It’s that time of year, fellow forkers! Fall is officially here, and the weather down in our normally still sweltering parts is actually starting to feel like autumn. In the morning and early evenings at least. Oh thank you, sweet baby gods of mercy. Thank. You. We celebrated at my house by cooking up the first soup of the season. That’s kind of a heavy burden for a soup, dontcha think? A lot of pressure to reassure the taste buds that they too can has Fall. But I knew this one was going to work. Because I made it exactly one time before. About seven years ago. I haven’t forgotten one bit what this soup tasted like. I may not remember exactly what I did the day before, but this soup – oh yeah. Priorities.
This originally came to me in a Martha Stewart magazine, and it’s so old (2003, positively ancient) that her site doesn’t even have it archived. I had to search, but Google came through for me. This is a very taste-rich soup that, despite lacking meat, is very filling, the mushrooms more than satisfying for my personal meat quota. In fact, if you’re a vegetarian, I’d suggest simply replacing the chicken stock in the recipe below with veggie stock and shazam, you’ve got a very tasty vegetarian soup (Well, there is the matter of a tiny bit of heavy cream – are there vegetarian substitutes for this?).The taste will probably differ slightly, but I’d bet you my brand new dutch oven, which I love more than life itself ATM, that it’s still good. And yummy.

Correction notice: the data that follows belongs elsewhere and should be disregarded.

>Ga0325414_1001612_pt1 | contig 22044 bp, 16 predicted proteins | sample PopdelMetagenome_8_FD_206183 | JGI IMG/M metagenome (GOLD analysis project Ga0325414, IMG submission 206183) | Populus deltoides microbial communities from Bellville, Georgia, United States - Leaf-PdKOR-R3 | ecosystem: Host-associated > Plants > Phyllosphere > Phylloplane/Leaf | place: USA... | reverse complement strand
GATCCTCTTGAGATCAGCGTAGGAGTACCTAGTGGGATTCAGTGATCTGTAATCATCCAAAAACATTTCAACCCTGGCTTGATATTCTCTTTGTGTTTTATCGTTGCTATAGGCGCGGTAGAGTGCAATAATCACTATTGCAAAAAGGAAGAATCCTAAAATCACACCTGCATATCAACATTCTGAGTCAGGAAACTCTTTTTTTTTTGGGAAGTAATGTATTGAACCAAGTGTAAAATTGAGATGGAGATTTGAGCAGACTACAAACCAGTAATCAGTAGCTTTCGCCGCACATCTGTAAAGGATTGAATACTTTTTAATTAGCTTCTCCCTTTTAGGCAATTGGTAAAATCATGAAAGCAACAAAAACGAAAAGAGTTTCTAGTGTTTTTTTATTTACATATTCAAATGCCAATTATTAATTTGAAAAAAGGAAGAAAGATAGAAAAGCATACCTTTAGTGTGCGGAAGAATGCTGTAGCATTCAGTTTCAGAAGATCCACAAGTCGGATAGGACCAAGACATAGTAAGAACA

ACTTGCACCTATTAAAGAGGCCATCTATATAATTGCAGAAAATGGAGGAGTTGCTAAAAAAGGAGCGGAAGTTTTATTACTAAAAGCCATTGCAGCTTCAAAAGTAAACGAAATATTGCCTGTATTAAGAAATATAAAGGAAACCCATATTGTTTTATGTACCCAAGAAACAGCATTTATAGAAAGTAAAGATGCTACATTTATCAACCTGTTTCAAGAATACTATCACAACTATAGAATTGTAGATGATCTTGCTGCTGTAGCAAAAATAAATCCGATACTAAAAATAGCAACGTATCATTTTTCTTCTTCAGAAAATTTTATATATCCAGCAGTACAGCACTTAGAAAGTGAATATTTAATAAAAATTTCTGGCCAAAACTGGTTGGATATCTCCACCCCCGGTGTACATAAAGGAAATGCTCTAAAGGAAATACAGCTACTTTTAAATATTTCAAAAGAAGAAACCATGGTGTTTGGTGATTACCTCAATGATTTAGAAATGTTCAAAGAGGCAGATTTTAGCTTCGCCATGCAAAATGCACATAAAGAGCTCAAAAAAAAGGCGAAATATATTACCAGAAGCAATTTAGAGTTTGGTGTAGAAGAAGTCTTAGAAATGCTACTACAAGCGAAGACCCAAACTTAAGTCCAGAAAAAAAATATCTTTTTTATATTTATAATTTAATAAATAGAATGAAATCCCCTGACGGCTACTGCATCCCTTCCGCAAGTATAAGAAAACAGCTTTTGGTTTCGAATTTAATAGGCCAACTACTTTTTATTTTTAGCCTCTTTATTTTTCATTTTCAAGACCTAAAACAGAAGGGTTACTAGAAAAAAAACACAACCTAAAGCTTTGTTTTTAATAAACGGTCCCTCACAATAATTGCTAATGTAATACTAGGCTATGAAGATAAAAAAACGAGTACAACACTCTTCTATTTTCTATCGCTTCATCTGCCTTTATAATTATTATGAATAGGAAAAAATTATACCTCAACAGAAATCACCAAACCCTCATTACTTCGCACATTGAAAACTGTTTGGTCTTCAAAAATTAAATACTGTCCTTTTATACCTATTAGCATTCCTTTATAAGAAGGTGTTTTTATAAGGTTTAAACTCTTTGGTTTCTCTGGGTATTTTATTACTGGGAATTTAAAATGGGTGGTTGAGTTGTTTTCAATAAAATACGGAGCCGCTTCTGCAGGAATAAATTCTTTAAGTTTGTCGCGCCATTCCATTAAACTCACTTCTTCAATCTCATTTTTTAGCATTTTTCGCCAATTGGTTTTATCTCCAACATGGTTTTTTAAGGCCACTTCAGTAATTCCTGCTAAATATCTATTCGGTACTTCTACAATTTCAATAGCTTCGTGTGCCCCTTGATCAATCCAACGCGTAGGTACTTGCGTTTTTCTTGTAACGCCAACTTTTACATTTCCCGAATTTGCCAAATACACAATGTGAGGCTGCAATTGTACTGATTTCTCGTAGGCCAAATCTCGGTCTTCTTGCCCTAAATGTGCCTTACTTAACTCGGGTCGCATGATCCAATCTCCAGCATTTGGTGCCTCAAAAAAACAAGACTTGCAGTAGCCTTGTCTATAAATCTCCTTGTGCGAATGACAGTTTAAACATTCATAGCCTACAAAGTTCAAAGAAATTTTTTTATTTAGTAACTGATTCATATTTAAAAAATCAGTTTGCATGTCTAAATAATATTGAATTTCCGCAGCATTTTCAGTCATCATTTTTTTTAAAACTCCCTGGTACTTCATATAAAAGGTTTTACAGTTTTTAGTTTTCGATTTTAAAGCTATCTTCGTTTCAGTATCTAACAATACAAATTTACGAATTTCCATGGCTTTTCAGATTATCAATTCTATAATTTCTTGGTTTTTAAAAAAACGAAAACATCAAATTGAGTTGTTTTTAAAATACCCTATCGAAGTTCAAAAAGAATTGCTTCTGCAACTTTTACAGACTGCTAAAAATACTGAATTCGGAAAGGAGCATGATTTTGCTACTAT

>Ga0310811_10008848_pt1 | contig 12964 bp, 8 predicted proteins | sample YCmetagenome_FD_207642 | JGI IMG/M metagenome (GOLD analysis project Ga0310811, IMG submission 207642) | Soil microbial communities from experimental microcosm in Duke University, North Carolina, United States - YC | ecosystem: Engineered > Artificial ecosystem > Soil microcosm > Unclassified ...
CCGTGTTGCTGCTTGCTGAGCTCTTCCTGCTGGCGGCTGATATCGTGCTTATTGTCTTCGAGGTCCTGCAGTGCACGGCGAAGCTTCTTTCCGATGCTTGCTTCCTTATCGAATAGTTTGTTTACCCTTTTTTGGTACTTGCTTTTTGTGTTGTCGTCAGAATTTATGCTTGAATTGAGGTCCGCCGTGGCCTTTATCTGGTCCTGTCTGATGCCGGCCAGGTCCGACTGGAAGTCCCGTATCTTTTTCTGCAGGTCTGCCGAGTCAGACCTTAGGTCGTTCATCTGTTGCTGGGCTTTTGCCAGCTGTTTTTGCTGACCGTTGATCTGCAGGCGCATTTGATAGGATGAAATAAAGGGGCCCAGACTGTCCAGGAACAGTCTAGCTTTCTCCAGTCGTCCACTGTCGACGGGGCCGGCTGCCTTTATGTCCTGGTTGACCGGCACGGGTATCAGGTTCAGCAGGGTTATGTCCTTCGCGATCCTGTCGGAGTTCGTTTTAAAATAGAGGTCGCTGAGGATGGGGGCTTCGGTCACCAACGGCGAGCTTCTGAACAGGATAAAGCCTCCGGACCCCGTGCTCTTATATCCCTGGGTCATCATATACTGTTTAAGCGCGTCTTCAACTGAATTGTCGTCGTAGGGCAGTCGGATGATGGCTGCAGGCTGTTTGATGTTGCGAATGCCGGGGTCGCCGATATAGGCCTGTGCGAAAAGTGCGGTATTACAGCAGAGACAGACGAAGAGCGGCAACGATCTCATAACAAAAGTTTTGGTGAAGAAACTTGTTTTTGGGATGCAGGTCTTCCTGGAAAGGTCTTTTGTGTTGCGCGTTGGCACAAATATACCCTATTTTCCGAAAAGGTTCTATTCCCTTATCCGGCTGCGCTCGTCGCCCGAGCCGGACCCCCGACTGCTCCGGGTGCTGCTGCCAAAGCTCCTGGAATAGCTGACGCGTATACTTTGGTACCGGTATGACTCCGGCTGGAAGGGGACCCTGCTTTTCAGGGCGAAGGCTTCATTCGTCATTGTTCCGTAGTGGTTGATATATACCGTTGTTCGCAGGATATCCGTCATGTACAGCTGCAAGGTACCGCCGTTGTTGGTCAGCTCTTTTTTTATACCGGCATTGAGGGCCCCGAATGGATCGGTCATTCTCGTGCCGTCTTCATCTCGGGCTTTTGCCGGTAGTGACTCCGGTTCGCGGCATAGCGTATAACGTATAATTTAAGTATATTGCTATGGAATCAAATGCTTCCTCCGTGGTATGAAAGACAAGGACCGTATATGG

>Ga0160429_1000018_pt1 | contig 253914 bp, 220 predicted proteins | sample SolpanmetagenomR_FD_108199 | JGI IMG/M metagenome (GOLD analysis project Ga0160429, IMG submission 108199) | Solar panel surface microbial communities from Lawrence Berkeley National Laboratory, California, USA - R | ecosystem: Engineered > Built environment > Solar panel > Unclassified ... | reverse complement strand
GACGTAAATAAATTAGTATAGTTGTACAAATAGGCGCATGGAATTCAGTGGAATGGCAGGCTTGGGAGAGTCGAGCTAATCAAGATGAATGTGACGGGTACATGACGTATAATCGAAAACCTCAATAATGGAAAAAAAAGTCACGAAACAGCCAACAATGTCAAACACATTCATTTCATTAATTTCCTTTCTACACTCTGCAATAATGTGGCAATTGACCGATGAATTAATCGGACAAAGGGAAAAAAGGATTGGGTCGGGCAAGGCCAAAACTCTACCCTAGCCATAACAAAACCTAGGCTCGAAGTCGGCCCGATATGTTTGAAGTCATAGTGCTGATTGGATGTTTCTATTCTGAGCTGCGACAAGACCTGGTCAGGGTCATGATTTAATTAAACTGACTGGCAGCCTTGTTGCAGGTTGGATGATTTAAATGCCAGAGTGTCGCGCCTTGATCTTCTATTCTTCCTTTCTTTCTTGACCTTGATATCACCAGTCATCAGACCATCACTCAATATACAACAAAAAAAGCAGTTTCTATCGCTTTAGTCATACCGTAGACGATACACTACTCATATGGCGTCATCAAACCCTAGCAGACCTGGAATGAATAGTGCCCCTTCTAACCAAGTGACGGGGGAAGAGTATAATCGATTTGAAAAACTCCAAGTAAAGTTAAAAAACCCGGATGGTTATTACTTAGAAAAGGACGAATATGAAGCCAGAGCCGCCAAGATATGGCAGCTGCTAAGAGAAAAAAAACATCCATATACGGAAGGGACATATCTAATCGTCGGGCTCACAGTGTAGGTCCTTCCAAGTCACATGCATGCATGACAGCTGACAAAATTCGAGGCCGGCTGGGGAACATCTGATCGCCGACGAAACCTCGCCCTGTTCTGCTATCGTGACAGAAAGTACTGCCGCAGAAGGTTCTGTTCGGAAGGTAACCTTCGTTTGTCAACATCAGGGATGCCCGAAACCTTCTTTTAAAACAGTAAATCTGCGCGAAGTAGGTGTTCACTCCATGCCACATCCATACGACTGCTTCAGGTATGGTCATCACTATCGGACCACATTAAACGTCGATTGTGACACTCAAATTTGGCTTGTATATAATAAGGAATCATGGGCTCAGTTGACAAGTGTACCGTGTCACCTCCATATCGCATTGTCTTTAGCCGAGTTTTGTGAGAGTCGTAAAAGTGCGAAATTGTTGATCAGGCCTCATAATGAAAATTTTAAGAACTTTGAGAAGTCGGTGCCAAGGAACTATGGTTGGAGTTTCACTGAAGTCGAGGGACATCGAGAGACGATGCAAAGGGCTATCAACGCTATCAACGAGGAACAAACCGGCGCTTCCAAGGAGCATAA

You start this one off with lots of these fellas. From the modest to the exotic, this soup can has it all when it comes to mushrooms.
I actually had a bit of a hard time finding wild rice at my grocers. I went with the .99 cent Mahatma wild rice mix that comes in a 4.5 or so ounce size. This soup, we makes it on the cheap.
Time to push the shrooms around. You want them to brown a little, so don’t crowd them all into the pan at once. Work them in batches. If you’re doing one recipe, divide in half and brown. If you'[re doubling the recipe, more batch browning may be needed.
Next in the lineup are one of my favorite things – leeks. Like onions, but milder. Milder, yet still so capable of wonderful flavor. You’re going to use a lot of these. Once cut up they’ll look like an army of leeks in your pot. This is good. They’ll cook down to about half or more, so do use all the white and light green parts.
This soup simmers for only twenty minutes. People, this is a weeknight soup! You can has homemade soup in, pretty much, about an hour!
Just two tablespoons of heavy cream adds in a deeper color and fuller flavor. Seriously, only two tablespoons! It’s a soup miracle.
This tasted every bit as good as I remembered. Make ya some. Enjoy!
Mushroom and Wild Rice Soup
From Martha Stewart Living, September 2003, but I found it online here (bless you!)
Prep Time: 15 minutes Cook Time: about 1 hour Level: Easy Serves: 4-6
- 1/2 teaspoon coarse salt, plus more for seasoning
- 1/2 cup wild rice or 1-2 bags Mahatma wild rice mix, 4.5 oz. size
- 3 teaspoons olive oil